RALEIGH, North Carolina Three North Carolina Republicans survived crowded primary fields to clinch their party's nomination for seats in the U.S. House of Representatives in runoff contests held on Tuesday.
Republicans hoping to maintain their majority in the House and turn back Democratic efforts to regain ground aim to pick up seats in North Carolina in the November 6 general election after redistricting in the state.
Republicans hold 241 seats to the Democrats' 191 in the House, where members serve two-year terms. Democrats control the U.S. Senate by a narrower margin.
The race in the state's 8th Congressional District, a former textile area east of Charlotte, attracted national interest as Republicans look to unseat two-term Democratic incumbent Larry Kissell, who is considered vulnerable as a result of redistricting.
Advocacy groups known as Super PACs poured hundreds of thousands of dollars into radio and television ads seeking to influence the outcome of the primary runoff.
Richard Hudson, a former congressional aide to several Republican members of Congress, won the nomination on Tuesday over Scott Keadle, a dentist and former county commissioner with some Tea Party support.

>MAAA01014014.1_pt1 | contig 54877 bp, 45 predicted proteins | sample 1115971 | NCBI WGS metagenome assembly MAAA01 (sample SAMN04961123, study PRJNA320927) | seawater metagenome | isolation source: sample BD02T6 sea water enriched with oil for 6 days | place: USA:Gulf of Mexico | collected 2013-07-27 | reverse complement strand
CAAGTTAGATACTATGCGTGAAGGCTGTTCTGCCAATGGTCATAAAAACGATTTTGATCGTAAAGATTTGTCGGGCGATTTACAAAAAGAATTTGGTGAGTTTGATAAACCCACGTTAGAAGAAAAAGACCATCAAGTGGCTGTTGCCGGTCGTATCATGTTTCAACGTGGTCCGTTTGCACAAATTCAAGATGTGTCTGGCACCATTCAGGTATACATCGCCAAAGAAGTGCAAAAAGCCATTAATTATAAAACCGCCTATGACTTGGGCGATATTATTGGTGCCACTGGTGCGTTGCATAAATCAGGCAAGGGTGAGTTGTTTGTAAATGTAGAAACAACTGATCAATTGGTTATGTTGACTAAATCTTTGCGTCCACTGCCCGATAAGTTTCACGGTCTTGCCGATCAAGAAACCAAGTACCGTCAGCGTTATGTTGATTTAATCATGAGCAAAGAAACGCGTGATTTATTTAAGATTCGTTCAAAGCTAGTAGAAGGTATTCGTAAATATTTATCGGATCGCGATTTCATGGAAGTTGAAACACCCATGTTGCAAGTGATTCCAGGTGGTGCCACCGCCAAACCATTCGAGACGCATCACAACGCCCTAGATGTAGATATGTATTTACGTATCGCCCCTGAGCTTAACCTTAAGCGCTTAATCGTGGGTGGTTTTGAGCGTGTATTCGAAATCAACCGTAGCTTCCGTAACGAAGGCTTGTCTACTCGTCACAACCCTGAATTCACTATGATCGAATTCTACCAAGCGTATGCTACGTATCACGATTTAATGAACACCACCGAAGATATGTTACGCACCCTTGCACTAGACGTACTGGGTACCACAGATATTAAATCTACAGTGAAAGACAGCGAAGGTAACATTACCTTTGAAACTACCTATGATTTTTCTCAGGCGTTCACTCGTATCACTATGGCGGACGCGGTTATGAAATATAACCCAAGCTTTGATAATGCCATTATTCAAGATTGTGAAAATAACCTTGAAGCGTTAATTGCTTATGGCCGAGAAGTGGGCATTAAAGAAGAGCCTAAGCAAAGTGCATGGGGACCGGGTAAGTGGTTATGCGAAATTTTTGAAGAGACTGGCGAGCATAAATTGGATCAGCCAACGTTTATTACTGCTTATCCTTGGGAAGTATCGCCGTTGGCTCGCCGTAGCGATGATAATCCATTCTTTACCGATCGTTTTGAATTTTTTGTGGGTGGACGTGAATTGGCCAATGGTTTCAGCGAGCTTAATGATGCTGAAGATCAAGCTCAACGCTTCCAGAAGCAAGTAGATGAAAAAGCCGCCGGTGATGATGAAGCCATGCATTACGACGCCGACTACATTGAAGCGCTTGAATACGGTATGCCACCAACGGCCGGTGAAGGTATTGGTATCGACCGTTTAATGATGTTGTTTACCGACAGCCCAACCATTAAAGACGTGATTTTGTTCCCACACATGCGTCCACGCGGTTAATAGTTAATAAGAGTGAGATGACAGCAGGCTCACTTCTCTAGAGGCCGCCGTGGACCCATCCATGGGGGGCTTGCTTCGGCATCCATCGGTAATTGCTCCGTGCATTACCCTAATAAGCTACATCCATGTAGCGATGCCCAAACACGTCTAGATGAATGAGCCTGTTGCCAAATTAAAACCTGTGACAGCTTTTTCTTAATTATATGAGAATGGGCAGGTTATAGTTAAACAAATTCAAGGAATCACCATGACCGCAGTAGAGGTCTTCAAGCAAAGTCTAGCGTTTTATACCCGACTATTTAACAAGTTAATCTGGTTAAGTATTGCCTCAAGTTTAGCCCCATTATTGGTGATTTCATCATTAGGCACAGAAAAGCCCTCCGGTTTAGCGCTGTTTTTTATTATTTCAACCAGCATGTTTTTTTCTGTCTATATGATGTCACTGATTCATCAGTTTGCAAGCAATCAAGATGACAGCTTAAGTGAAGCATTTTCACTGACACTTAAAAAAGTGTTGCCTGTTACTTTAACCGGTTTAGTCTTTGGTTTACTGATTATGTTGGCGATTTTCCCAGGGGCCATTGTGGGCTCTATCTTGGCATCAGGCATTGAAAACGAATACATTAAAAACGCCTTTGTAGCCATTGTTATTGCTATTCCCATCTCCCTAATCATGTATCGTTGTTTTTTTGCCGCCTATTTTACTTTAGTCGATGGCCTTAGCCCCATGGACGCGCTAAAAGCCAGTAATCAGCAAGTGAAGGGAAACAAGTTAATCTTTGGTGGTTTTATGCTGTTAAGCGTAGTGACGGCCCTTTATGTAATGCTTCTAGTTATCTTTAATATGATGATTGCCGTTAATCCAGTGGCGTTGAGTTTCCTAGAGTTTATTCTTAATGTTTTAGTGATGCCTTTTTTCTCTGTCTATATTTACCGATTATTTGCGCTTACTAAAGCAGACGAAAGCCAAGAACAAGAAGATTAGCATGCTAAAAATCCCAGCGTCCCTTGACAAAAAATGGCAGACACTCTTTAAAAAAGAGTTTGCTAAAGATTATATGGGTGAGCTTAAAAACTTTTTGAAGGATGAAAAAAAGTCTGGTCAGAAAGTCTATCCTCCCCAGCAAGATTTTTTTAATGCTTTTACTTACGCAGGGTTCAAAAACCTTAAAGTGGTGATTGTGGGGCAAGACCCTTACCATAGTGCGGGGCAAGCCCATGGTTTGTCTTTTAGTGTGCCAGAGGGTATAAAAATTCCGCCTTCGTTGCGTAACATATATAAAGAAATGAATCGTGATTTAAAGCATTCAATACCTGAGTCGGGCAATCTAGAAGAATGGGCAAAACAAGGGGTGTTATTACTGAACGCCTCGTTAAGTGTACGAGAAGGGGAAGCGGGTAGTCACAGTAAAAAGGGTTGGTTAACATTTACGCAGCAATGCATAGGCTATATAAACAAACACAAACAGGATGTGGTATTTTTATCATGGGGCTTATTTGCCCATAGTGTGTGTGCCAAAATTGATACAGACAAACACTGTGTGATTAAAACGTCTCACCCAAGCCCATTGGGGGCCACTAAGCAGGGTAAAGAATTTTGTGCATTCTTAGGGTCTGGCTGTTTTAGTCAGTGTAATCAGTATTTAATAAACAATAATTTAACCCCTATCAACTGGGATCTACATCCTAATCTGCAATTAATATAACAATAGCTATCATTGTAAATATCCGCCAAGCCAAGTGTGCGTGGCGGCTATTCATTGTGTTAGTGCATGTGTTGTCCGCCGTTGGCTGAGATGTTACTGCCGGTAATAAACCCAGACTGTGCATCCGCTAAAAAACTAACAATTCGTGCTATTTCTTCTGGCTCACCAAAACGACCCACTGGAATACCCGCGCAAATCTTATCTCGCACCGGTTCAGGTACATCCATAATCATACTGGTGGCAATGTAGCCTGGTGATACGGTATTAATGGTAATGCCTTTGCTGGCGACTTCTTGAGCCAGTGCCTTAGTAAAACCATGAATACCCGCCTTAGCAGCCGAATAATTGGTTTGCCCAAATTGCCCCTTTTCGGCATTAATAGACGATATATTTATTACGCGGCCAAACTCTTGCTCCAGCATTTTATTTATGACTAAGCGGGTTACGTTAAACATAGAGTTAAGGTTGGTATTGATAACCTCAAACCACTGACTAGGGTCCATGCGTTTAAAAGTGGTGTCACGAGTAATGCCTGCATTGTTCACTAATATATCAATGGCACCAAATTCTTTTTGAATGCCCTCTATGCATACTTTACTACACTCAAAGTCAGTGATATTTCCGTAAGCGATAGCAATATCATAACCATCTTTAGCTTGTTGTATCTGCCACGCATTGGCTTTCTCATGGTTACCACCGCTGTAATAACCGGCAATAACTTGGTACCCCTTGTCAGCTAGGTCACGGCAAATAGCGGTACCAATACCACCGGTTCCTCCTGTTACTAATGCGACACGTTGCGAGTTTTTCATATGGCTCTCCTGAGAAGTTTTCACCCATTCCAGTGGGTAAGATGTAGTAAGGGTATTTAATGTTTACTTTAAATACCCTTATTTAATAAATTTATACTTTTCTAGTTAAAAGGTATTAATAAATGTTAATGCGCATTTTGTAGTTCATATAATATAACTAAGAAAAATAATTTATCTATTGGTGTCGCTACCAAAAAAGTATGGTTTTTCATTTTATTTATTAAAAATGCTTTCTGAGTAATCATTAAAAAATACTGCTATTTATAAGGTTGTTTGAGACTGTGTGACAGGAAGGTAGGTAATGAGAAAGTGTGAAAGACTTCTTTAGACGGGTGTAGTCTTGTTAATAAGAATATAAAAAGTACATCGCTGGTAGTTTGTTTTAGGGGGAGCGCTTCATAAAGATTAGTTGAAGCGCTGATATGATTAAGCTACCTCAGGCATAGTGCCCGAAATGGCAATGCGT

Hudson, who was the top vote-getter among five Republicans in the May 8 primary, picked up endorsements from former presidential candidate Rick Santorum, former North Carolina Governor Jim Martin and other prominent state Republicans.
Hudson received nearly 64 percent of the runoff vote on Tuesday, according to partial results from the state elections board.
Republicans also hope to gain the open 11th Congressional District seat in western North Carolina. U.S. Representative Heath Shuler, a Democrat, opted to retire rather than defend the redrawn district representing the Asheville area.
Self-described conservative Christian businessman Mark Meadows, who led a field of eight Republican candidates in the May primary, topped opponent Vance Patterson by a large margin in the runoff. Meadows received 76 percent of the vote.
He will square off against Democrat Hayden Rogers, who served as Shuler's chief of staff, in November.
The retirement of longtime Republican Representative Sue Myrick created a scramble among party members vying for the 9th Congressional District seat in the solidly Republican Charlotte area. The spring primary featured 11 Republican candidates.
In the closest congressional race on Tuesday, Robert Pittenger, a former state senator and wealthy real estate investor, beat Jim Pendergraph, a county commissioner and former sheriff endorsed by Myrick.
Pittenger, who according to partial results netted about 53 percent of the vote, will face Democrat Jennifer Roberts and Libertarian candidate Curtis Campbell in the general election.
The election on Tuesday drew little voter interest, with turnout under 4 percent, according to the state elections board's website.
(Editing by Colleen Jenkins and Mohammad Zargham)